The CDC now considers delta a “variant of concern.”

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The coronavirus is, unfortunately for us, good at doing what viruses do best: mutating in order to become more efficient and infect more people. The newest mutation to cause concern is the delta variant, a strain first documented in India, which has since caused devastation in the country. 

The delta variant’s growth across the globe has recently caused some countries in the Asia-Pacific region to reimpose lockdowns and other restrictions governments had lifted, The New York Times reported in June. Notably, COVID-19 outbreaks in Australia, fueled by the delta variant, have forced the cities of Sydney, Perth, Brisbane and Darwin back into strict lockdowns.

At the end of May, the World Health Organization renamed the coronavirus variants of concern with letters of the Greek alphabet. What is now called the delta variant has moved from merely being identified as present in the US to accounting for more than 20% of US COVID-19 cases, Dr. Anthony Fauci, the president’s chief medical advisor, said on June 22 at a White House press briefing. The number of COVID-19 cases caused by the delta variant are doubling every two weeks in the US, Fauci said. 

Helix, a California-based genomics company, told Reuters that the delta variant is responsible for around 40% of COVID-19 cases in the US, based on the company’s model.  

The US is fortunate to have great vaccine availability, and 66.7% of the adult population has received at least one dose of a COVID-19 vaccine, according to July 1 data from the Centers for Disease Control and Prevention. But even with an increasing number of people vaccinated against COVID-19, the delta variant’s appearance in the US is concerning. 

The strain is about 60% more transmissible than the alpha variant strain first documented in the UK, British epidemiologist Neil Ferguson told reporters in June, and it’s suspected to carry the potential for more severe disease. In a Scottish study published on June 14, researchers found that the delta variant carried double the risk of hospitalization compared with the alpha variant.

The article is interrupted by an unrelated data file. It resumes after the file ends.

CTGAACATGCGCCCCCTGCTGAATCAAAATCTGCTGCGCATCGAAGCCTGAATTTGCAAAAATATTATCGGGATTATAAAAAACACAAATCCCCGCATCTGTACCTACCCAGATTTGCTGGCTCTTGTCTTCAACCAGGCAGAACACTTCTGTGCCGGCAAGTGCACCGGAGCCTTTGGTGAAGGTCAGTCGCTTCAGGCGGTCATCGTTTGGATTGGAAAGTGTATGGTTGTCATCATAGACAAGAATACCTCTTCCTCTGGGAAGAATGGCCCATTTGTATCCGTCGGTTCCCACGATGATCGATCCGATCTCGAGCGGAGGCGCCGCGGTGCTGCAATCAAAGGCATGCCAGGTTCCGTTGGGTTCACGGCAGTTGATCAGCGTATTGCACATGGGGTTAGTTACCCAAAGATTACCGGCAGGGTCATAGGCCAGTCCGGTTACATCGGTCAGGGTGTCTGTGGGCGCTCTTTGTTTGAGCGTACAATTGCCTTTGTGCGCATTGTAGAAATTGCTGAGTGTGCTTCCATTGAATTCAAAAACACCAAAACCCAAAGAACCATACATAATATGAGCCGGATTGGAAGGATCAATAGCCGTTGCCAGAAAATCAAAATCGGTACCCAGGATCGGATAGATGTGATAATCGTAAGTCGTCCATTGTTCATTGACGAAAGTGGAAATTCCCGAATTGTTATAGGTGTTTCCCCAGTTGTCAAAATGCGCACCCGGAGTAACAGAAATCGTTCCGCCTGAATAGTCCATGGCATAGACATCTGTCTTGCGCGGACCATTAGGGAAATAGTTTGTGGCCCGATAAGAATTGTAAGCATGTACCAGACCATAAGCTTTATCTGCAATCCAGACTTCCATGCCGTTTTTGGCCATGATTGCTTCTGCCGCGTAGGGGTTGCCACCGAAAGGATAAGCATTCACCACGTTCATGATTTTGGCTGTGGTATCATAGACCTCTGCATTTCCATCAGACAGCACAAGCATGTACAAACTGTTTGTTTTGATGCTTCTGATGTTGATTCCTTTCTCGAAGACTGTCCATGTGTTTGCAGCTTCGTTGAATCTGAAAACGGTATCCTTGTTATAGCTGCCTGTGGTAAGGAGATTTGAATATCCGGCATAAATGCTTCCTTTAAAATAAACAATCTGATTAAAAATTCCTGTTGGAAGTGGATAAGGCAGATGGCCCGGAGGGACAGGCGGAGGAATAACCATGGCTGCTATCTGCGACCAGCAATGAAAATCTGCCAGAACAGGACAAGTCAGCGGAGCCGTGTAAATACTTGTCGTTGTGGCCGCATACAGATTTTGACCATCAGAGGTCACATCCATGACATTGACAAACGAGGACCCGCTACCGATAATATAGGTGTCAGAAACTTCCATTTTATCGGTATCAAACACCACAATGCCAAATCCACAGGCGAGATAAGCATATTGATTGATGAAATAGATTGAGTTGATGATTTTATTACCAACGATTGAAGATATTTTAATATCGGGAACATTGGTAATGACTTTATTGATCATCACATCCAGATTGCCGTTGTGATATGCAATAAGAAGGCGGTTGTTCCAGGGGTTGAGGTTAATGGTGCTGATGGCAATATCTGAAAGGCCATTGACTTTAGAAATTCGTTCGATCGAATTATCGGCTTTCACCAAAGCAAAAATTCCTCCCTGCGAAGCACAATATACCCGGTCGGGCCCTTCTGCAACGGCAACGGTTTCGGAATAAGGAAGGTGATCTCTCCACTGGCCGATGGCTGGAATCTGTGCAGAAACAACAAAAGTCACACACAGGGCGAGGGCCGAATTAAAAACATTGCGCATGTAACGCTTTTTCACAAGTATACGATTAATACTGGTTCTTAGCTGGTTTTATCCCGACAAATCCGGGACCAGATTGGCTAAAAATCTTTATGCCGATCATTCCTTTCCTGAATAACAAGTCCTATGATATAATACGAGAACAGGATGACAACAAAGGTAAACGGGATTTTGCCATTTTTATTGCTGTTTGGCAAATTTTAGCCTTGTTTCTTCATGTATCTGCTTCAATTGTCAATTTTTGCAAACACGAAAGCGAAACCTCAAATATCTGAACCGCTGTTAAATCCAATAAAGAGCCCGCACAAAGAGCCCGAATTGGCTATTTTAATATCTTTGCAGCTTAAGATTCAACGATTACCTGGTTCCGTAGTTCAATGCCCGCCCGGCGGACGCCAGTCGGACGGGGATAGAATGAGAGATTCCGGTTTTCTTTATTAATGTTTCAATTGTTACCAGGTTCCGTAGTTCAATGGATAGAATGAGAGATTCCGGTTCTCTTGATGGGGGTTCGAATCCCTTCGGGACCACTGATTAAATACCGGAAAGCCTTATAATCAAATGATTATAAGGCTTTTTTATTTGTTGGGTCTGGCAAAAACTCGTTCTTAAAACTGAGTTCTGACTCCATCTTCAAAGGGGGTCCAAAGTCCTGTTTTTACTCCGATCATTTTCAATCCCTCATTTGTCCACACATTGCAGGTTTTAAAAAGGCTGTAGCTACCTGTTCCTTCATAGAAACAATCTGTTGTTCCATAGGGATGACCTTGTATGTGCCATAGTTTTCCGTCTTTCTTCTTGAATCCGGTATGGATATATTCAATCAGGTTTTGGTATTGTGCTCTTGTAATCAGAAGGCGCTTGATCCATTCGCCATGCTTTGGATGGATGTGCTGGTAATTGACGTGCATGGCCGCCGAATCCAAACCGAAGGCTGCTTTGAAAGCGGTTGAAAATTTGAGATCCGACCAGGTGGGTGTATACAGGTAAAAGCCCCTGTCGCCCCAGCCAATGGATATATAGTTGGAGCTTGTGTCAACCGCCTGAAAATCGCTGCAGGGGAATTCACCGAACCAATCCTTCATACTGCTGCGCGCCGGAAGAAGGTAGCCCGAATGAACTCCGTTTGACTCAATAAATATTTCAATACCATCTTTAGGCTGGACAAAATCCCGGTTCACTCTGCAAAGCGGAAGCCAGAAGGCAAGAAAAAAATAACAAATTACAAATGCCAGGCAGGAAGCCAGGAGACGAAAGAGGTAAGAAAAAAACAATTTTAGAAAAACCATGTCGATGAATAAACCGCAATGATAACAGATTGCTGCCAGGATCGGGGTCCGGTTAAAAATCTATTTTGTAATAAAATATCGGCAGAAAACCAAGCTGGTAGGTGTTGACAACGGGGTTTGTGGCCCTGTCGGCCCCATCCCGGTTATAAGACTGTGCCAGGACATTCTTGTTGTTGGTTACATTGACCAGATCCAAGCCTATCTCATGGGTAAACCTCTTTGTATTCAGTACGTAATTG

Experts in the US worry because the delta variant is following the same course it took in the UK, where it started off small, but eventually became the dominant strain in the country. In a White House briefing last week, Dr. Rochelle Walensky, director of the CDC, said she expects the delta variant to become the dominant strain in the coming weeks.

The three vaccines available in the US have all proved to have excellent efficacy against severe disease caused by COVID-19. But how do they fare against the more contagious variant? Research is promising, and scientists still urge vaccination as the way out of this deadly pandemic.

Delta’s side effects 

In mild cases, the delta variant may show up a little differently. Tim Spector, British epidemiologist and co-founder of the ZOE COVID Symptom study in the UK, says that since May, the top symptoms of COVID-19 being recorded in the app have changed. He says the No. 1 symptom of COVID-19 is now headache, followed by sore throat, runny nose and fever — not the more “classic” COVID-19 symptoms. Coughing is now the fifth-reported symptom.

“We don’t even see loss of smell coming into the top 10 anymore,” he says. “This variant seems to be working slightly differently.” 

Spector says these changes — which appear to be linked to the delta variant — may cause people to continue going out, thinking they have a common cold instead of COVID-19.